Mankind has been fighting influenza for thousands of years. The 1918 pandemic killed 50-100 million people. Today, influenza kills roughly half a million people each year. Because the virus evolves, it is necessary for vaccines to track its evolution closely in order to remain effective.
Antigenic Cartography is a new computational method that allows a unique visualization of viral evolution. First published in 2004, the technique is now used to aid the WHO in recommending the composition of human influenza vaccines. It is also being applied to the design of pandemic influenza vaccines and to the study of a variety of other infectious diseases.
The rise of Antigenic Cartography is a remarkable story of how recent immunological theory, mathematics, and computer science have combined with decades of virological and medical research and diligent data collection to produce an entirely new tool with immediate practical impact.
This talk will give you food for thought regarding influenza, and move on to explain what Antigenic Cartography is, how it works, and exactly how it is used to aid vaccine strain selection—all in layman’s terms, with no need for a biological or mathematical background.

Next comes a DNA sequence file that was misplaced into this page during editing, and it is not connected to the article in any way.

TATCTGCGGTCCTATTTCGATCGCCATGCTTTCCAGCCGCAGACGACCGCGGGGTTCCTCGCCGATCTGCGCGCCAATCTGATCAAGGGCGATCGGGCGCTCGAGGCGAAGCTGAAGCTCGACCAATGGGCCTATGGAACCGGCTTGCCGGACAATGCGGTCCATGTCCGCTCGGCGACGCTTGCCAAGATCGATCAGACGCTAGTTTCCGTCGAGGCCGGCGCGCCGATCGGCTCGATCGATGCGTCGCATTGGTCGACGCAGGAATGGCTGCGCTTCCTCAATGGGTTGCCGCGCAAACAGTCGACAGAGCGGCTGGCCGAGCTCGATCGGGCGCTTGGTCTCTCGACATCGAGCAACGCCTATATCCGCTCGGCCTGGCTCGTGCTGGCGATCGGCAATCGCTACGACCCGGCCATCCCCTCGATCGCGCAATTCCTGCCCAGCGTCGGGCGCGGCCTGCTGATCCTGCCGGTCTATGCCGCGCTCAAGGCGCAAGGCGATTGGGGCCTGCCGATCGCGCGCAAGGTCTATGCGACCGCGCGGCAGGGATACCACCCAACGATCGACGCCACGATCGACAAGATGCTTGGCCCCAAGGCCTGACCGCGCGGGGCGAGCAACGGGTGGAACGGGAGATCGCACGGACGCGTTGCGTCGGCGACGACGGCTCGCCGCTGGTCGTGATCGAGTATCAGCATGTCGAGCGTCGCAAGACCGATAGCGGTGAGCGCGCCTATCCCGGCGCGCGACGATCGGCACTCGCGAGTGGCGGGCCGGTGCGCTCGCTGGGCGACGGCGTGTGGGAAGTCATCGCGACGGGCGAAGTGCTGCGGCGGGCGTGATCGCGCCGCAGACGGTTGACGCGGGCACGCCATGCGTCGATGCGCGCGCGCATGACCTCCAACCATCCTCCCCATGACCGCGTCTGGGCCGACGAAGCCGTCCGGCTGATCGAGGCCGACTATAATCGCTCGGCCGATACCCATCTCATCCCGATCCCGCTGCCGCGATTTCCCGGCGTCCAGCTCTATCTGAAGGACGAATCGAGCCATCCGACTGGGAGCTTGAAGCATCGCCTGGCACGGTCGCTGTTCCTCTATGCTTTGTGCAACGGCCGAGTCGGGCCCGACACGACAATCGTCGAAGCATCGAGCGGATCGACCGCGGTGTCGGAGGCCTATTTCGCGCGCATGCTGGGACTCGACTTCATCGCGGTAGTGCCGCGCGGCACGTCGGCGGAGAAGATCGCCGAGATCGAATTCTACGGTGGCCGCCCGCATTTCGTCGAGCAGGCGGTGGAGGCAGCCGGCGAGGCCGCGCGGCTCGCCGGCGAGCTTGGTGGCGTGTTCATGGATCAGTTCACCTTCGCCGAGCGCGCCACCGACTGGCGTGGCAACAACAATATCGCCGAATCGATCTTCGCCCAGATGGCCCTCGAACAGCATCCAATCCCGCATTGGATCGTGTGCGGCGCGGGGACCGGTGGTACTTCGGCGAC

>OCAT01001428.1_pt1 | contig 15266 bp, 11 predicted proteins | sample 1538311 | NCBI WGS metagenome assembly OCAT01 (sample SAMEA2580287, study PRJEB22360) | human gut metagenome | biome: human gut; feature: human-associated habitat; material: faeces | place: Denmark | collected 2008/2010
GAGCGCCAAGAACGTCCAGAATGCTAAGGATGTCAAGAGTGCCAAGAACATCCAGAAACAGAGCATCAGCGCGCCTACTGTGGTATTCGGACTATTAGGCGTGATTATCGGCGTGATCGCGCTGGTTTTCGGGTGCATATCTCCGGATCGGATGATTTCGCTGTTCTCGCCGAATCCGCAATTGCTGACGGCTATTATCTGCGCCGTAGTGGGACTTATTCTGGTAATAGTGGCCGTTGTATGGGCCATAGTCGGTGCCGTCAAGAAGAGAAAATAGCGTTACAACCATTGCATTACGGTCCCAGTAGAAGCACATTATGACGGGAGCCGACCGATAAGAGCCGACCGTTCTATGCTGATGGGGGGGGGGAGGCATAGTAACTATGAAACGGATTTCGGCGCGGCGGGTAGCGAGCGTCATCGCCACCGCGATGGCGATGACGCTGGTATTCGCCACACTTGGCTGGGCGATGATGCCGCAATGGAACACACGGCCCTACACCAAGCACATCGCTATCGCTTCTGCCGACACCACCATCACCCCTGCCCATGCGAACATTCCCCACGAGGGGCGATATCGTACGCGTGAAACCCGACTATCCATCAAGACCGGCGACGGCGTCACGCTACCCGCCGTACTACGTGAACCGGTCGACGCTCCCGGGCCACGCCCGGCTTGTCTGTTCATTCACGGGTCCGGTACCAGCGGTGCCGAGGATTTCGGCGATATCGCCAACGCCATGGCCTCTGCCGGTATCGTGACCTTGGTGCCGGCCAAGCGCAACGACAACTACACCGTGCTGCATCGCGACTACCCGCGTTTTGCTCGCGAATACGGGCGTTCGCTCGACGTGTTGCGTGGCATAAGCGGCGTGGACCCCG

Terry Jones is founder and CEO of Fluidinfo, a London and Barcelona based company aiming to bring about a fundamental change in how people work with information by building a distributed storage architecture for a new representation of information. Before that he was a postdoc in Zoology at the University of Cambridge (2004-07), part-time professor in computer science at Pompeu Fabra University in Barcelona (2005-06), CTO of Eatoni Ergonomics in New York (2000-04), a postdoc in the Cognitive Science Department at UC San Diego (1998-99), CEO of Teclata in Barcelona (1996-98), and a postdoc and graduate fellow at the Santa Fe Institute (1992-96). He earned a Ph.D. in computer science from the University of New Mexico with a dissertation on evolutionary computation, fitness landscapes and search, an M.Math from the University of Waterloo, and a B.Sc. (hons) in computer science from Sydney University.